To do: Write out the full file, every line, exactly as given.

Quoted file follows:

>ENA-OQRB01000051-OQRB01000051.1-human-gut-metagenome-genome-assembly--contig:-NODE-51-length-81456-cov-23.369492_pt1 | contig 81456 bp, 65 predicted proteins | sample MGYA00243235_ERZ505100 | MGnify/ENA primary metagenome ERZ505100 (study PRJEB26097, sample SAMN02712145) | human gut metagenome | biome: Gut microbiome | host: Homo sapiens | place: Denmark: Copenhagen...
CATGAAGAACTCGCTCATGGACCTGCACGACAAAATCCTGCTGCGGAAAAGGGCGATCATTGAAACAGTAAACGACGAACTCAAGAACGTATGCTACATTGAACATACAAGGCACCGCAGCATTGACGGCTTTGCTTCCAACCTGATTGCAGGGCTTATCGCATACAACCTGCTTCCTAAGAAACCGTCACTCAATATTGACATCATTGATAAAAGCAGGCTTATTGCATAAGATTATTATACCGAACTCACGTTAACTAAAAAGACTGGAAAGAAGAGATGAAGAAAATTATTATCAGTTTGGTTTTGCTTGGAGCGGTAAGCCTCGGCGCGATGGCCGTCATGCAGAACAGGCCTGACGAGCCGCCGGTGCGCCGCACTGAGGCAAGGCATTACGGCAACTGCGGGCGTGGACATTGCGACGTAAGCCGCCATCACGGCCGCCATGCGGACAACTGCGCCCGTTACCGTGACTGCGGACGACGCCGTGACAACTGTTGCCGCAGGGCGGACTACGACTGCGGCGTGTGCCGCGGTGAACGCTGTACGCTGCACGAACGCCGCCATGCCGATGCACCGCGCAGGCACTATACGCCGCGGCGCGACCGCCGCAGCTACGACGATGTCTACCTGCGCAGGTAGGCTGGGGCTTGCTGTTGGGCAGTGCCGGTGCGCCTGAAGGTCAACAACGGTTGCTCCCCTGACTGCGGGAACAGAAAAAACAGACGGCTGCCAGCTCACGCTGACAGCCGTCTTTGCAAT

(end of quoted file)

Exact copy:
>ENA-OQRB01000051-OQRB01000051.1-human-gut-metagenome-genome-assembly--contig:-NODE-51-length-81456-cov-23.369492_pt1 | contig 81456 bp, 65 predicted proteins | sample MGYA00243235_ERZ505100 | MGnify/ENA primary metagenome ERZ505100 (study PRJEB26097, sample SAMN02712145) | human gut metagenome | biome: Gut microbiome | host: Homo sapiens | place: Denmark: Copenhagen...
CATGAAGAACTCGCTCATGGACCTGCACGACAAAATCCTGCTGCGGAAAAGGGCGATCATTGAAACAGTAAACGACGAACTCAAGAACGTATGCTACATTGAACATACAAGGCACCGCAGCATTGACGGCTTTGCTTCCAACCTGATTGCAGGGCTTATCGCATACAACCTGCTTCCTAAGAAACCGTCACTCAATATTGACATCATTGATAAAAGCAGGCTTATTGCATAAGATTATTATACCGAACTCACGTTAACTAAAAAGACTGGAAAGAAGAGATGAAGAAAATTATTATCAGTTTGGTTTTGCTTGGAGCGGTAAGCCTCGGCGCGATGGCCGTCATGCAGAACAGGCCTGACGAGCCGCCGGTGCGCCGCACTGAGGCAAGGCATTACGGCAACTGCGGGCGTGGACATTGCGACGTAAGCCGCCATCACGGCCGCCATGCGGACAACTGCGCCCGTTACCGTGACTGCGGACGACGCCGTGACAACTGTTGCCGCAGGGCGGACTACGACTGCGGCGTGTGCCGCGGTGAACGCTGTACGCTGCACGAACGCCGCCATGCCGATGCACCGCGCAGGCACTATACGCCGCGGCGCGACCGCCGCAGCTACGACGATGTCTACCTGCGCAGGTAGGCTGGGGCTTGCTGTTGGGCAGTGCCGGTGCGCCTGAAGGTCAACAACGGTTGCTCCCCTGACTGCGGGAACAGAAAAAACAGACGGCTGCCAGCTCACGCTGACAGCCGTCTTTGCAAT